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LalaLee, 

I replied to you in another thread, got to that one before this one. But ditto, AceBasin is spot on. This is a "club" unlike most. Nobody wants to be part of it, the price is to high to join, and there's no leaving. But here we are, alone perhaps, but not alone. Here, we're all friends and family. 

Andy

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2 hours ago, KMB said:

Andy, It is an inspirational pleasure to read your posts. I feel that we will all vote for you as our support leader on that train ride!

KMB, 

You're far too kind. I don't consider myself accomplished at much anything, but I do try putting thought into my words. I think language can be beautiful and that words can carry meaningful influence. 

Not sure about "support leader", but I'd give driving that locomotive a try. 

Love and hugs,

Andy

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LalaLee,

I wanted to also relate to you my empathy for you concerning your 18 year old daughter. It was the morning (2:42am) my wife passed, probably close to 4am, my daughter and I were driving home from the hospital. We were both crying, in shock, stunned beyond understanding, when she spoke to me. She said "daddy, mom won't be there when I get married, she won't be there when I have a baby". Those words will never leave me. That crushed me, they still do, I tear up just typing those words. As a dad, I fix things, I make things better, but this is beyond me. Daddy can't fix this. 

I just want you to know, even though your daughter lost her dad and mine lost her mom, at similar ages, I get a great deal of what you agonize over, how you grieve for not just yourself, but your baby girl. It's all so difficult, so complicated, but you aren't alone. It's bad enough, but watching our children suffer is just added weight. 

Peace and comfort,

Andy

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7 minutes ago, AceBasin said:

You will be our "Brother Conductor"

I'll sign on for that! As long as I get the cool train conductor hat. 

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14 hours ago, LalaLee said:

Everyone tells us to show our children the courage and strength we have to survive. Who will show us how? 

It is not in something we say or do that they will be shown.  It is in our very existence, our continuation in the face of adversity, they will pick up on that.  What greater strength could there be than that, particularly in the face of absence of courage or desire to go on.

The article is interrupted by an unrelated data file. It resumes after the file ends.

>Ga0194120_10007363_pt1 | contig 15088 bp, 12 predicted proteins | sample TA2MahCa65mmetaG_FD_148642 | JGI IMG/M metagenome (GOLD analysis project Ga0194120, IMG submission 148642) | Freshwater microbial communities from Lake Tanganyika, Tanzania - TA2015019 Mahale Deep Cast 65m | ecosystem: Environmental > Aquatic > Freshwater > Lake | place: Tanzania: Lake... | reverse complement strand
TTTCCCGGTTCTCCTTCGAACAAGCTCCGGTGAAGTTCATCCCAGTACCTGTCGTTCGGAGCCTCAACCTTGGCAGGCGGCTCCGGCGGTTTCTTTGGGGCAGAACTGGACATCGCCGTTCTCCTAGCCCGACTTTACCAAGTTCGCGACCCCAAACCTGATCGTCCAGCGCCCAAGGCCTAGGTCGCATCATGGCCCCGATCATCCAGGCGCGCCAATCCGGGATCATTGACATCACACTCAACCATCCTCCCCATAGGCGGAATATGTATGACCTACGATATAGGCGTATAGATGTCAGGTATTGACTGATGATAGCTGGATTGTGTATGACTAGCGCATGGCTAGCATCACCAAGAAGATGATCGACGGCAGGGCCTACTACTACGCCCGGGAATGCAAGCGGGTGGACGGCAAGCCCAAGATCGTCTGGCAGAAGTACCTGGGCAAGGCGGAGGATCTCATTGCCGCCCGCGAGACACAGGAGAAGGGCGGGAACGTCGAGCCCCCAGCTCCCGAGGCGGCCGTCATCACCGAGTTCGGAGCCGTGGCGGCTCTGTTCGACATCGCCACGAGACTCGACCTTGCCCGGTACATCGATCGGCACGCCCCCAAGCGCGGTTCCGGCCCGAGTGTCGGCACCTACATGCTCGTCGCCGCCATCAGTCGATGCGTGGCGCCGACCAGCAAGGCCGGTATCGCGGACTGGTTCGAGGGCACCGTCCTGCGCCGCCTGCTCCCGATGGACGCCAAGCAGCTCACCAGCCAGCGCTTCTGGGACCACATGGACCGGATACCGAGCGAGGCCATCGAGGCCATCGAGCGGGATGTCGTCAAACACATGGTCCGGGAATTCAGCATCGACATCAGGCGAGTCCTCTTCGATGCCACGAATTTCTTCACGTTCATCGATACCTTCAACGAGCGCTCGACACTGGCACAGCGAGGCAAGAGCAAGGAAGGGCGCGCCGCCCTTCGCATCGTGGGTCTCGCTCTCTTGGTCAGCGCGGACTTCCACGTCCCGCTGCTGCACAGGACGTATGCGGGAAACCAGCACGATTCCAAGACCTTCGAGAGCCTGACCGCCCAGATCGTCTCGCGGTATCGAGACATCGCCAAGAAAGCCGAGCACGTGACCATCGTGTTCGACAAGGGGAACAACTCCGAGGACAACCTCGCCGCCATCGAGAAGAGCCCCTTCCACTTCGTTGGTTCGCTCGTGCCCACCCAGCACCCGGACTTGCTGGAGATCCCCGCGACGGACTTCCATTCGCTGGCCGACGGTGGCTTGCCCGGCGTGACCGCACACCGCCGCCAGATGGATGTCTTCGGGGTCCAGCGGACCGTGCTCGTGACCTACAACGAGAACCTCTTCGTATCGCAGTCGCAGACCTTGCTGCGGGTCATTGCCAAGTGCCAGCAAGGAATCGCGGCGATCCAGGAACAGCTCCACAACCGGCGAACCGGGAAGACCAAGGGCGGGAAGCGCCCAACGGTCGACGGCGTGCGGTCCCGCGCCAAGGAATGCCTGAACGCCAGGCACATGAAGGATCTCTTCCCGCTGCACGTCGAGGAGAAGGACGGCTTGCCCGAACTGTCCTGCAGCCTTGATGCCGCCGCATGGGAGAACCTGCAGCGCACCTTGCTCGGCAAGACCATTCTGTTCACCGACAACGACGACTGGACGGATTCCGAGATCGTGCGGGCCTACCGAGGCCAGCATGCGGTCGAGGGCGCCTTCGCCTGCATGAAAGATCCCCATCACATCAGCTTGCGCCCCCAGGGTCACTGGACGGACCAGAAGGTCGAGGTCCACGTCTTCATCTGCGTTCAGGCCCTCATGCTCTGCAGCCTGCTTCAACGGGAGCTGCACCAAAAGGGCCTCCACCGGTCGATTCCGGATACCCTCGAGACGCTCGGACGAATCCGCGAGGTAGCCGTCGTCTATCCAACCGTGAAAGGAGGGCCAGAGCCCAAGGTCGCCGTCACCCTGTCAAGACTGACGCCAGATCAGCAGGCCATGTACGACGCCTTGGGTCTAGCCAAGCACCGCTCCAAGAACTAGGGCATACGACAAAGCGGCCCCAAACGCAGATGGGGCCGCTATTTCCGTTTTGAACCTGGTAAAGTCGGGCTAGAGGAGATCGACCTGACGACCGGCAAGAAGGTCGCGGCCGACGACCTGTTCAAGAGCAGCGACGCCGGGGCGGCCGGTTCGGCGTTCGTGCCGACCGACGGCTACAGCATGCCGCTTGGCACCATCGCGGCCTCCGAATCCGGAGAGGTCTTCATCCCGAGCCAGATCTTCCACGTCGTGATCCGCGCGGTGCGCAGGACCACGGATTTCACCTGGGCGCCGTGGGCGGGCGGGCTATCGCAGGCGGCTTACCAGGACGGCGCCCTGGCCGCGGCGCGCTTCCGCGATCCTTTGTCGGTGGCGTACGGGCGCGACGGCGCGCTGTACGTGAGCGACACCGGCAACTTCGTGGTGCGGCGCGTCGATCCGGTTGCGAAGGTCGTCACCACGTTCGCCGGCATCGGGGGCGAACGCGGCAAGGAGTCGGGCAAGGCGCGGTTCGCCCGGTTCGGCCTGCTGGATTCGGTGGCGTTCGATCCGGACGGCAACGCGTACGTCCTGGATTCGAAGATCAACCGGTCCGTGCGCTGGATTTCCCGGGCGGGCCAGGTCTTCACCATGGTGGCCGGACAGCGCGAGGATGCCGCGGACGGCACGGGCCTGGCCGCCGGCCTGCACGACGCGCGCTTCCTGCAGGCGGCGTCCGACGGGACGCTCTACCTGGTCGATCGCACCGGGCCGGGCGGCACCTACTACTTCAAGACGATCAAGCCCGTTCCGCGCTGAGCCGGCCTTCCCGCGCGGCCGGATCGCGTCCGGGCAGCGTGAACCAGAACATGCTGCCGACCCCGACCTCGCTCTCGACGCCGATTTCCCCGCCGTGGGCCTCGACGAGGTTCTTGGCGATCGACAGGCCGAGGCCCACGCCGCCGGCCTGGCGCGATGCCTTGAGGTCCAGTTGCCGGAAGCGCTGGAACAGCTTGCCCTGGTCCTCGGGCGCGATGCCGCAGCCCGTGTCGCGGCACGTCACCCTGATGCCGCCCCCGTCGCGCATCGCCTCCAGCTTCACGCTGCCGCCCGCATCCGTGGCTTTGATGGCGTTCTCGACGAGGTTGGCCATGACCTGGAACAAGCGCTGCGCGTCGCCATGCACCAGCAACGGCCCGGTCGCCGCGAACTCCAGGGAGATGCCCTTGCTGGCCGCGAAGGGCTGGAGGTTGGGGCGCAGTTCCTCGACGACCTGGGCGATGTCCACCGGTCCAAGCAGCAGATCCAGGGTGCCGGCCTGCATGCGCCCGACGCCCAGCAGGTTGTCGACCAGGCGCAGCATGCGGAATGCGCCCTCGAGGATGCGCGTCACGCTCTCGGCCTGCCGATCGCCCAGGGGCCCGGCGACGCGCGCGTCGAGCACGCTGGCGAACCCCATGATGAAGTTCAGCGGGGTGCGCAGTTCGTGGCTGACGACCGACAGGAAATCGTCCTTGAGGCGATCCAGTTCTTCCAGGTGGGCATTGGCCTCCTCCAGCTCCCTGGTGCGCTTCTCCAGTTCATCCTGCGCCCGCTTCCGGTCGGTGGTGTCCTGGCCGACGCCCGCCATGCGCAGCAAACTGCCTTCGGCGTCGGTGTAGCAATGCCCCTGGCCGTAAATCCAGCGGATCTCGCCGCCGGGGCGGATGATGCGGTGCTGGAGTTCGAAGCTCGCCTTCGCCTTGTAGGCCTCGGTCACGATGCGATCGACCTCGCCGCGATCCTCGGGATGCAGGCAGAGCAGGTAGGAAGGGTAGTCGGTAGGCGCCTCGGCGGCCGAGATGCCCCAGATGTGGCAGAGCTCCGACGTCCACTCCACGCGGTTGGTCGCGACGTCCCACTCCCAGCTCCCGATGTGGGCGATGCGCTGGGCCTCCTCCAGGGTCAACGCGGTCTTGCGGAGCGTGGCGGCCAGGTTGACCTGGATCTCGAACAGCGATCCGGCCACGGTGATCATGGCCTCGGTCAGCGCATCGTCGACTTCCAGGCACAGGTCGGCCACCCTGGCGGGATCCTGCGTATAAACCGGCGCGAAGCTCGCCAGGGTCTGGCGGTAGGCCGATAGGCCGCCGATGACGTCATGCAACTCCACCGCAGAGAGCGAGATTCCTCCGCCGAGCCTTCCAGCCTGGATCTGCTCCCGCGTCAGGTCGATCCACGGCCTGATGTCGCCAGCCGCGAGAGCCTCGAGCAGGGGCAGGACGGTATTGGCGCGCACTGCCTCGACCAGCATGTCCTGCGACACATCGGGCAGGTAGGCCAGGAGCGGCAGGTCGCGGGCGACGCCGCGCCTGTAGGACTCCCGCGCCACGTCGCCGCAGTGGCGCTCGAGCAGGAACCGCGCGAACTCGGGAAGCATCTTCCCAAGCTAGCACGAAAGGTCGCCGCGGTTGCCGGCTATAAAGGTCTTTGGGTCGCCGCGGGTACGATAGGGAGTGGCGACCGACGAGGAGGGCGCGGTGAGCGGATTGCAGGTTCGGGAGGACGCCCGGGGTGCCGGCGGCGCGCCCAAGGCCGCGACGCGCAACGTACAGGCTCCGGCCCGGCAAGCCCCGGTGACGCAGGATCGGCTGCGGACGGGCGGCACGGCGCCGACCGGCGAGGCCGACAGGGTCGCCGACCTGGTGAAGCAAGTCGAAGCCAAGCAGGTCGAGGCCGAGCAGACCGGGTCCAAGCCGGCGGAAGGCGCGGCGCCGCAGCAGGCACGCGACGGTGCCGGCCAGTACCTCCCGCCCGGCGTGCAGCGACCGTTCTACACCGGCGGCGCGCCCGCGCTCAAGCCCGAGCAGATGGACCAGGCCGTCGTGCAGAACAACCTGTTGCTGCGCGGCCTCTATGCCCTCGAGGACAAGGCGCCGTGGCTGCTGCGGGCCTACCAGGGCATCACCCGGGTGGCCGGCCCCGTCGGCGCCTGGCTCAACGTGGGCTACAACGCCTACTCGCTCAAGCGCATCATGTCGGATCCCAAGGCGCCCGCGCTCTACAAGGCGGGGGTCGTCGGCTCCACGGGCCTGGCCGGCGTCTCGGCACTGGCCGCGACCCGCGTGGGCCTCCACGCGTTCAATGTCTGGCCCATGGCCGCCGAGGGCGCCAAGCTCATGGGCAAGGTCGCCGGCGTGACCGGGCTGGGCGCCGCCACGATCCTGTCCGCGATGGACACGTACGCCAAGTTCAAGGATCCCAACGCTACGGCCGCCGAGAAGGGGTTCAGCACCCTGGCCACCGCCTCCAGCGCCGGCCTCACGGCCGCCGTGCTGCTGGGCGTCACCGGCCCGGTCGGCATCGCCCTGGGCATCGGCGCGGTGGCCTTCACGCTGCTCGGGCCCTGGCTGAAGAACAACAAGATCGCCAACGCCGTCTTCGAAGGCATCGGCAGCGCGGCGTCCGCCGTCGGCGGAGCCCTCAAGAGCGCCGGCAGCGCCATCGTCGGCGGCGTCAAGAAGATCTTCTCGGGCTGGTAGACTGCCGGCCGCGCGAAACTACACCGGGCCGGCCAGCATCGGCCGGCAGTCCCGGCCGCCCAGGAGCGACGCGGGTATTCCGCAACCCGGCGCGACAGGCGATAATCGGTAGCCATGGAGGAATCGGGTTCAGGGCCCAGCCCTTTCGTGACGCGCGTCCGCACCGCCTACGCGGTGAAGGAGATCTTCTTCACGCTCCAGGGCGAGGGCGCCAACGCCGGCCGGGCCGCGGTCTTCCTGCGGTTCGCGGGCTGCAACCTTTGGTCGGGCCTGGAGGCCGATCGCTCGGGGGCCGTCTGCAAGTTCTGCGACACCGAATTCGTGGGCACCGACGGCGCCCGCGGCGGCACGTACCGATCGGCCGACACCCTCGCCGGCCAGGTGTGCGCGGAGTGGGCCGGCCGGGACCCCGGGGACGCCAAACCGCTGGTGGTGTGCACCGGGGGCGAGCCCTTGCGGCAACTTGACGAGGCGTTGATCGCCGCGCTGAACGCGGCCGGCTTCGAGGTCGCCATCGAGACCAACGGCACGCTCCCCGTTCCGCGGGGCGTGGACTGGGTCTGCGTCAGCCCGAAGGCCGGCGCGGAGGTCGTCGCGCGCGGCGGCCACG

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Sometimes, the mere act of getting up, dusting ourselves off, and continuing on is the greatest "lesson" we can impart on not just our children, but those around us. Life can be very stubborn, it will fight on, even in the face of insurmountable odds.   So fight, I will.

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1 hour ago, Andy said:

Life can be very stubborn, it will fight on, even in the face of insurmountable odds.   So fight, I will.

I've always agreed with this to the highest degree.  when playing my brother in axis and allies (or risk) for example I never surrender.  I make him take the last territory no matter how many more hours it takes.  I've always been a fighter, however, for the first time I have no fight left in me.  At 4 1/2 months every day just gets harder for me.  She is really really really gone.

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48 minutes ago, bradley1985 said:

I've always agreed with this to the highest degree.  when playing my brother in axis and allies (or risk) for example I never surrender.  I make him take the last territory no matter how many more hours it takes.  I've always been a fighter, however, for the first time I have no fight left in me.  At 4 1/2 months every day just gets harder for me.  She is really really really gone.

And that is completely expected and understandable. I myself feel that way, though not as frequently. As I said, my daughter provides a source of motivation, for without which, I don't know where'd I'd be. I'm not necessarily "wired" for a predilection towards depression, besides which, I've spent a greater part of the last 10-12 years  seeing it firsthand. I'm fully aware of its insidious nature, so I actively guard against conditions that facilitate its hold.

You have lost your key reason for "being", the love of your life has been taken away, removed without your ability to do anything about it. What's left is a sense of helplessness you didn't think possible. We all live with this idea we have power, we can influence the greater world around us, until we're shown rather dramatically, we don't, we can't. I know. Life has been particularly unkind to us this last decade or so, repeatedly showing my wife and I that we are at the mercy or whims of forces beyond our control. BUT, I still held out hope, held onto the notion that I STILL had some measure of leverage. Life was hard, so now it's time for things to ease up, we deseverve it. Especially my wife. My poor, fragile and long suffering wife, how she endured one illness after another, one heartbreak after heartbreak. Surely, it was time for her to be whole, to gather back some of who she was, to find health and happiness. Out of nowhere, without due warning, without visible cause, without MY SAY SO, she slipped away early morning, New Year's Eve. Not a d@mn thing I could do about it. My wife was dying as we spoke what was to be our last words together, expecting her to return to me after this emergency surgery. Dying. If I had known, I would've still been helpless to save her. And I think, just perhaps, that some of what you're experiencing is from this feeling of utter helplessness. I was thrown down and crushed by that singular thought, that no matter how much I loved her, how much I wished it not to be, how loud I begged and pleaded, I am powerless. That's a terrible feeling, and as men, when aren't especially good at accepting that. I was made to realize, all at once, that my parents, my daughter, my closest friends, they were beyond my ability to save if ever I was called to do so. How can this be? What good am I if I can't protect my most cherished love? I took a vow before God to care for her, to protect her. And I failed. I felt accordingly, I was a failure, I was weak, I wasn't capable, I wasn't good enough.